What to Look for in a Home EV Charger
So you saw the list of chargers and you still have questions. If you’re new to this, it can be confusing. You’ll sometimes hear an “electric car charger” is inside your car and not outside.
That’s an “onboard charge controller”, just to get the confusing out of the way. Your car has an onboard charger that can handle a certain load, but here, we’re looking at electricity supply units that can (hopefully) deliver that maximum charging speed.
Let’s have a look at the different aspects of electric car chargers an why they are important (or not).
1. Charging Amperage
Charging amperage is the load a supply can deliver up to. Most EV chargers range from 16, 24, 26, 30, 32, and 40 amps. While some are adjustable, others are usually PRESET to a specific amperage rating. Taking the ChargePouint Smart Home Charger, that unit can charge at up to 50 amps.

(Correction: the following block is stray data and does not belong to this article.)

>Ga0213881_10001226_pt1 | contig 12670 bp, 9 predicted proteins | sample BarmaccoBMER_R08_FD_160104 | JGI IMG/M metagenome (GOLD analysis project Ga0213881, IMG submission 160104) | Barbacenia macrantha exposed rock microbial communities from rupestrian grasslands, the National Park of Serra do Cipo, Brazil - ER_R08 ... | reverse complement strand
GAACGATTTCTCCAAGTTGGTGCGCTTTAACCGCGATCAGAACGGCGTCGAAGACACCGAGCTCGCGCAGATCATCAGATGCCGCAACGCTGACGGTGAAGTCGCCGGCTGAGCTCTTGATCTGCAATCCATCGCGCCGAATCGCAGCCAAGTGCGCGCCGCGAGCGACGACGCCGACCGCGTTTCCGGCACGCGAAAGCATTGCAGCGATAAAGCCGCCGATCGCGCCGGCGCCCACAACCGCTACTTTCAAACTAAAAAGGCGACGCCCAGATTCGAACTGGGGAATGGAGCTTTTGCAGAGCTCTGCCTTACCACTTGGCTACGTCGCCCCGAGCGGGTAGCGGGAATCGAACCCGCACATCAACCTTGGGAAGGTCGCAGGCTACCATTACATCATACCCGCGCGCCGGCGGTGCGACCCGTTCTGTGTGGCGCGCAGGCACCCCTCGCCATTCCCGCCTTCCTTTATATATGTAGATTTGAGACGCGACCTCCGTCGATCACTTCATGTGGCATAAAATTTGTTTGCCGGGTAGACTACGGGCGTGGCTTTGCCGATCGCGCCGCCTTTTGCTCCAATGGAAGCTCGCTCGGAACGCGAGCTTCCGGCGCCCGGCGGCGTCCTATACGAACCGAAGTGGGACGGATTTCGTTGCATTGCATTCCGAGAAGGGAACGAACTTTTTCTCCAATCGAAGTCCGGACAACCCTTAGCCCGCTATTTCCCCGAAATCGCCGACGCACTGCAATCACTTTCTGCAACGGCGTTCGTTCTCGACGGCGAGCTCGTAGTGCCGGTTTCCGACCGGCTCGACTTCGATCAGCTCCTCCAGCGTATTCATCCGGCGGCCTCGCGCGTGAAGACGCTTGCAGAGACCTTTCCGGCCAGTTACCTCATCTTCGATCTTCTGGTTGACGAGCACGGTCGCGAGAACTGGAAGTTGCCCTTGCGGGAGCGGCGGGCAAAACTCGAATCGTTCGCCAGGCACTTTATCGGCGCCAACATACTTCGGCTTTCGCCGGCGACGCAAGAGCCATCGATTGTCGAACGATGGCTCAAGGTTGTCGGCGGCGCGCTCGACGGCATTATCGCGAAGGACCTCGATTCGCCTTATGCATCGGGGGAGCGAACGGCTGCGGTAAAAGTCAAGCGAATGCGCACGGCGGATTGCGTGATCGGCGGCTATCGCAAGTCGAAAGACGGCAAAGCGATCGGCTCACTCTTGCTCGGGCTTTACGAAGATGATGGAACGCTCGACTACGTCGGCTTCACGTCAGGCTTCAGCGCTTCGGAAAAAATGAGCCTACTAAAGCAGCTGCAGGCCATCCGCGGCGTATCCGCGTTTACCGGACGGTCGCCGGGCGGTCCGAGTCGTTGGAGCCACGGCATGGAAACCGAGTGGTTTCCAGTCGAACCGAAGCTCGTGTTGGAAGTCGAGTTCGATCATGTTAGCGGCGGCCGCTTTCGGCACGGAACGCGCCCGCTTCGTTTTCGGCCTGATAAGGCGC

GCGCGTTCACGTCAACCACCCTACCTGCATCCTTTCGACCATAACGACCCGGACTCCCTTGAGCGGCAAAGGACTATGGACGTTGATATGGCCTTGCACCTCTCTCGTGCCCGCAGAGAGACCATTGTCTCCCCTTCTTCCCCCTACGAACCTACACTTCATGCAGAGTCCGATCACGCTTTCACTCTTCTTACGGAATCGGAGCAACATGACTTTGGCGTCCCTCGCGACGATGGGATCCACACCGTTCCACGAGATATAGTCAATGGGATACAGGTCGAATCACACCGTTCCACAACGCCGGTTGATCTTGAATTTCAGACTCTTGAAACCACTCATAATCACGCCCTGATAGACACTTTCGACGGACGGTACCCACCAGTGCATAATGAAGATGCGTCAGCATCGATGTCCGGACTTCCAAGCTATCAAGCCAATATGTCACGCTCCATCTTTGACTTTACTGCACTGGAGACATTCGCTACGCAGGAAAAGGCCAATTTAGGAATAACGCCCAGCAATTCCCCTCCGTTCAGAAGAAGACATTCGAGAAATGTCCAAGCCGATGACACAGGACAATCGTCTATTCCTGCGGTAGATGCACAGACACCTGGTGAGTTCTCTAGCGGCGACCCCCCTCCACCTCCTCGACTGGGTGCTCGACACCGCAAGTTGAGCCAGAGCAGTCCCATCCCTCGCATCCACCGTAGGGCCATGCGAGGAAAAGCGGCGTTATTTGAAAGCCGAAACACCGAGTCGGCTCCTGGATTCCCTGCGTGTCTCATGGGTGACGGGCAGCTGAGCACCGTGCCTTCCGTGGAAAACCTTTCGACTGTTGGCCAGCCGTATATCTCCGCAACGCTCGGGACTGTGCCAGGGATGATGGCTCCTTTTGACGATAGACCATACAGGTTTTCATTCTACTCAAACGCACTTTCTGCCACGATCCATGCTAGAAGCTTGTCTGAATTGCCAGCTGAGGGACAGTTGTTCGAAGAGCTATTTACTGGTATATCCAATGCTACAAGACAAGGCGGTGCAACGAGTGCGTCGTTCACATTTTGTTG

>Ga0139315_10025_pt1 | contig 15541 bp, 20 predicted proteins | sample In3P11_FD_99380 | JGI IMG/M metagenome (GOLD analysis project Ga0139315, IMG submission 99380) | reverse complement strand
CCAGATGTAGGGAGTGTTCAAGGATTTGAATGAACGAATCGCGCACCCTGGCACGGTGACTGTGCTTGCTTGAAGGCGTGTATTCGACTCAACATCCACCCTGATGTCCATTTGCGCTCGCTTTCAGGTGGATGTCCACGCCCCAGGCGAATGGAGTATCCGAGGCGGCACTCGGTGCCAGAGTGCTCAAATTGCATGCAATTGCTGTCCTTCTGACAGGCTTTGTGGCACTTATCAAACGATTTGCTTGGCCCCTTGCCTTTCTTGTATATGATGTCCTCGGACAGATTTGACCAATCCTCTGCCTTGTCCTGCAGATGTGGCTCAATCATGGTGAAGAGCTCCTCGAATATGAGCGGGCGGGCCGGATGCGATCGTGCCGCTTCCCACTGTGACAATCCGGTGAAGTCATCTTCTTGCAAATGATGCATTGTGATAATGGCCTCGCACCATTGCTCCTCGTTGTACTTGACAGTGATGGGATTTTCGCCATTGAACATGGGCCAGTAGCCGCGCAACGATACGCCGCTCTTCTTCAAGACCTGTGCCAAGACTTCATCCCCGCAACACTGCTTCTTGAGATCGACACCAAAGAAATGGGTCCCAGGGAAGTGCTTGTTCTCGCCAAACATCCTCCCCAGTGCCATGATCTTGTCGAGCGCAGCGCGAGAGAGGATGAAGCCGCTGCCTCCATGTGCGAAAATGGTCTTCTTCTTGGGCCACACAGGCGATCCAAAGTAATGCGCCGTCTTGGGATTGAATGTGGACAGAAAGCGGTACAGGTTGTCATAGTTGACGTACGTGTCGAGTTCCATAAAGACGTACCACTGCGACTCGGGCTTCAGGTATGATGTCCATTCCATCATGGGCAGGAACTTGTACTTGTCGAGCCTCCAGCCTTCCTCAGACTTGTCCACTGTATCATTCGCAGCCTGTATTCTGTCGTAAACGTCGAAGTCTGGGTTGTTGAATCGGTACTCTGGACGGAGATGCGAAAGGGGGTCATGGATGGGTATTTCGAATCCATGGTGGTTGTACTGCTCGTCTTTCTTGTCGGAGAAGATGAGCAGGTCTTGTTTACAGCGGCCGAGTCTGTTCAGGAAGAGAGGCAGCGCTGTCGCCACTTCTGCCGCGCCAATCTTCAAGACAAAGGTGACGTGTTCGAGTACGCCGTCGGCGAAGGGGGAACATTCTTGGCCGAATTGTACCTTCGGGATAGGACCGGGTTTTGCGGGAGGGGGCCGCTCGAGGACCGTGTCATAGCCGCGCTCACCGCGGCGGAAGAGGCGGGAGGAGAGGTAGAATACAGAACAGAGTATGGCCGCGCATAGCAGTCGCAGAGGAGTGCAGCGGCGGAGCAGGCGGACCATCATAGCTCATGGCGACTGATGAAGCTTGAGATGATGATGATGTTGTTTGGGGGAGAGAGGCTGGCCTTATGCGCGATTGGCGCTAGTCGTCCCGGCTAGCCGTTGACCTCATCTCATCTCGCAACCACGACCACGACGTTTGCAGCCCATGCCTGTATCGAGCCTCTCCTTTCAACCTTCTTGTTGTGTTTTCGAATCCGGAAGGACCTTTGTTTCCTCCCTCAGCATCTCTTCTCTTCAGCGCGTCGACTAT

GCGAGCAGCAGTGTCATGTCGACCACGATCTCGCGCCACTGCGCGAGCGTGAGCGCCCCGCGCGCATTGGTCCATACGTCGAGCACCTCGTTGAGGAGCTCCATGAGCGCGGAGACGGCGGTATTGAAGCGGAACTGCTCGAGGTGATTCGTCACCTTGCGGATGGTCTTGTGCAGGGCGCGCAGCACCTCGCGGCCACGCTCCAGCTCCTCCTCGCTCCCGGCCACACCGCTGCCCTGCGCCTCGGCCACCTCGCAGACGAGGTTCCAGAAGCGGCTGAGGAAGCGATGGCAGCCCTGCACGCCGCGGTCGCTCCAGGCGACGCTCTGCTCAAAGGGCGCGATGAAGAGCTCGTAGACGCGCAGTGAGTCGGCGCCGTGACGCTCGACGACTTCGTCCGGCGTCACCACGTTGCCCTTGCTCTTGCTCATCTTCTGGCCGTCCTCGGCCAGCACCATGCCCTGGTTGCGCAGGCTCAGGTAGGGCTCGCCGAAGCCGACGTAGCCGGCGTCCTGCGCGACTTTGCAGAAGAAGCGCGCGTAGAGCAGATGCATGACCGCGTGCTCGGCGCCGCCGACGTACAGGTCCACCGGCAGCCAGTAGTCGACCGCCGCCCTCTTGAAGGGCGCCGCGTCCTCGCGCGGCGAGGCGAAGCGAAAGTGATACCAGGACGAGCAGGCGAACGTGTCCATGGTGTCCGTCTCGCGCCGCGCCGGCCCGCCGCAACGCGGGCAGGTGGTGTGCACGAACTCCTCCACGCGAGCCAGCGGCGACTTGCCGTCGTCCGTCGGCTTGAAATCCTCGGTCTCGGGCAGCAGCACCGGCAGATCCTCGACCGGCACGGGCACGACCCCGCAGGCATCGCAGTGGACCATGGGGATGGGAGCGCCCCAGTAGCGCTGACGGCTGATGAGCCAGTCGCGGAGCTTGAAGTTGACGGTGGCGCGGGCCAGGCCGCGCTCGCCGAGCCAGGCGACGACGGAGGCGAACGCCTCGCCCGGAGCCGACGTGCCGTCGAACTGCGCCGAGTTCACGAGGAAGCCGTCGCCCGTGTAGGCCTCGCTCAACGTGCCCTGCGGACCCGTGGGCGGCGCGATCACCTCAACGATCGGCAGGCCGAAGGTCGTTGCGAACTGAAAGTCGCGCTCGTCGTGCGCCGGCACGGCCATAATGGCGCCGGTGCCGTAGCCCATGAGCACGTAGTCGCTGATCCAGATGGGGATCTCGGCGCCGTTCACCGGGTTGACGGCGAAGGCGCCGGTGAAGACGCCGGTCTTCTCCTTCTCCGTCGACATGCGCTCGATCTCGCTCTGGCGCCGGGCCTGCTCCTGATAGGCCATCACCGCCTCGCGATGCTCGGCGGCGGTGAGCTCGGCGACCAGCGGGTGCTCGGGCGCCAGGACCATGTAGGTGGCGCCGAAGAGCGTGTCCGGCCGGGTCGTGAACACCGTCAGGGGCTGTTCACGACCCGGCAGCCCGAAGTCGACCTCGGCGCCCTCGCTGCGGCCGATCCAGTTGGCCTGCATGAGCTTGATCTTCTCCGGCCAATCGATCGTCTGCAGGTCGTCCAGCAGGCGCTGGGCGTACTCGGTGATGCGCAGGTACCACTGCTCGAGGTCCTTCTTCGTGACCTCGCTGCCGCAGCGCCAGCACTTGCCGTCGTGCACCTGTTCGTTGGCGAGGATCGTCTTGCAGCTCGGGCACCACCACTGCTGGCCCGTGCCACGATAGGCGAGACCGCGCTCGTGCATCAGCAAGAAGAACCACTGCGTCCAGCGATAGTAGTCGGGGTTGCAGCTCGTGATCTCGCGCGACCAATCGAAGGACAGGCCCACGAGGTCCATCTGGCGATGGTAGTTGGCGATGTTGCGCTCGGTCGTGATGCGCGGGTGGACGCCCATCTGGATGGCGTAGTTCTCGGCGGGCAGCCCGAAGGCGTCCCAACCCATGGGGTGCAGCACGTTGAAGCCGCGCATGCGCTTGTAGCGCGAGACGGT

If your vehicle has an onboard charger capable of taking up to 32 amps, that maximum amperage rating from the ChargePoint charger won’t be reached. You’ll be limited to 32 amps because of your car.
BEST PRACTICE: It’s nice to have options, if you can afford it. If your car only takes 16 amps, don’t bother getting a charger that goes up to 32 amps. Save yourself money and don’t go any higher than 16.
2. Hardwiring vs Plugin
When it comes to installing an electric car charger, there’s one thing to keep in mind BEFORE you buy your charger. Should you buy a plugin or hardwired unit?
If that confuses, it simply means this: do you want to hardwire your charger to the breaker box OR, do you want to use an existing outlet that you can simply plug into.